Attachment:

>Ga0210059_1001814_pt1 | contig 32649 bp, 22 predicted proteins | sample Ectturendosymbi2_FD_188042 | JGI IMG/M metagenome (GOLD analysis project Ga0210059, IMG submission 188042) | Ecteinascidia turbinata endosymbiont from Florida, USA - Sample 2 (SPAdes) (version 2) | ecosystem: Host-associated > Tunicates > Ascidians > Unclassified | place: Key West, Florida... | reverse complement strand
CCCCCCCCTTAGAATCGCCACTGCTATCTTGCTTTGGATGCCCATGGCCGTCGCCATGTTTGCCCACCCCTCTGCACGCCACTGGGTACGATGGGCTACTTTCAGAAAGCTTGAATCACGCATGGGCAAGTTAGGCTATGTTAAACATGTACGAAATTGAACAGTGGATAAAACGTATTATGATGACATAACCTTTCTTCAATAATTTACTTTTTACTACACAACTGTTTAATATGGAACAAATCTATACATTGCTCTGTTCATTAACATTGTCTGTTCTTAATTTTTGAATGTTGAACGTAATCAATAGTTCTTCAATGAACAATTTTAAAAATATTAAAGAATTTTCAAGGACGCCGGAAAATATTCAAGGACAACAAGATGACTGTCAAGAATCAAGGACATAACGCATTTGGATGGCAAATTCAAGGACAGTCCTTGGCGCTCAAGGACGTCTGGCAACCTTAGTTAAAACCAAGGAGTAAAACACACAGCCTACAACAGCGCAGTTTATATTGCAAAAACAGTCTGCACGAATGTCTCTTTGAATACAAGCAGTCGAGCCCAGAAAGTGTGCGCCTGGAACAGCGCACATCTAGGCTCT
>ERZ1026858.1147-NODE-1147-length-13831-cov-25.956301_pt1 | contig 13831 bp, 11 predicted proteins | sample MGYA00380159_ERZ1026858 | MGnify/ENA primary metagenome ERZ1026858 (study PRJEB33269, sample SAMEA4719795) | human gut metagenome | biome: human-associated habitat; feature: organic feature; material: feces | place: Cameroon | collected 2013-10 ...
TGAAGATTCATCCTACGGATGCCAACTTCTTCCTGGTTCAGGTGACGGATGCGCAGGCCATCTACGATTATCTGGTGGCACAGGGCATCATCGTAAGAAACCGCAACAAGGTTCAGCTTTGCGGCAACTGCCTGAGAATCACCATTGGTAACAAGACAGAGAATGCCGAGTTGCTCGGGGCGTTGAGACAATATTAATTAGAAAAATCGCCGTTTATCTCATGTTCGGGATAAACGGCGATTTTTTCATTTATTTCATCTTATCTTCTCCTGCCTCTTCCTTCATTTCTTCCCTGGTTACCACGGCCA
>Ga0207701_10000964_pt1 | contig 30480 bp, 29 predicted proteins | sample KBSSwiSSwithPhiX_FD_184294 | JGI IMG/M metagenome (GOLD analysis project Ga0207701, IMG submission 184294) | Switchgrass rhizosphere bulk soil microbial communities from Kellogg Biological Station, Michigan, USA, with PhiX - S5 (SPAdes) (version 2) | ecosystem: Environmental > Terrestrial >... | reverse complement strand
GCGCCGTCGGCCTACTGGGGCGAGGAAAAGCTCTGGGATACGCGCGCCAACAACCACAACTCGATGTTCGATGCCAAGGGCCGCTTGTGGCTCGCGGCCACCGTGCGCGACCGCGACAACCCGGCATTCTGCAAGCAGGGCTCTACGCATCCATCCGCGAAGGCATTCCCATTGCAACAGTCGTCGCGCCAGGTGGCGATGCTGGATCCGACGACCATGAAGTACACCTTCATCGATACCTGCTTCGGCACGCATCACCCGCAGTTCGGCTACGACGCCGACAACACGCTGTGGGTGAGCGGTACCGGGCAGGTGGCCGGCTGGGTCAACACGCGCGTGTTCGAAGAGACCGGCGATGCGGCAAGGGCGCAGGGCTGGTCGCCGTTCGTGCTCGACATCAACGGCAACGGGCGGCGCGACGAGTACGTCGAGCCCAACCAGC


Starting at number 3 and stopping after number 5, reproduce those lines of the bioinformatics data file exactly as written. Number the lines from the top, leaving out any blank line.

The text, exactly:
>ERZ1026858.1147-NODE-1147-length-13831-cov-25.956301_pt1 | contig 13831 bp, 11 predicted proteins | sample MGYA00380159_ERZ1026858 | MGnify/ENA primary metagenome ERZ1026858 (study PRJEB33269, sample SAMEA4719795) | human gut metagenome | biome: human-associated habitat; feature: organic feature; material: feces | place: Cameroon | collected 2013-10 ...
TGAAGATTCATCCTACGGATGCCAACTTCTTCCTGGTTCAGGTGACGGATGCGCAGGCCATCTACGATTATCTGGTGGCACAGGGCATCATCGTAAGAAACCGCAACAAGGTTCAGCTTTGCGGCAACTGCCTGAGAATCACCATTGGTAACAAGACAGAGAATGCCGAGTTGCTCGGGGCGTTGAGACAATATTAATTAGAAAAATCGCCGTTTATCTCATGTTCGGGATAAACGGCGATTTTTTCATTTATTTCATCTTATCTTCTCCTGCCTCTTCCTTCATTTCTTCCCTGGTTACCACGGCCA
>Ga0207701_10000964_pt1 | contig 30480 bp, 29 predicted proteins | sample KBSSwiSSwithPhiX_FD_184294 | JGI IMG/M metagenome (GOLD analysis project Ga0207701, IMG submission 184294) | Switchgrass rhizosphere bulk soil microbial communities from Kellogg Biological Station, Michigan, USA, with PhiX - S5 (SPAdes) (version 2) | ecosystem: Environmental > Terrestrial >... | reverse complement strand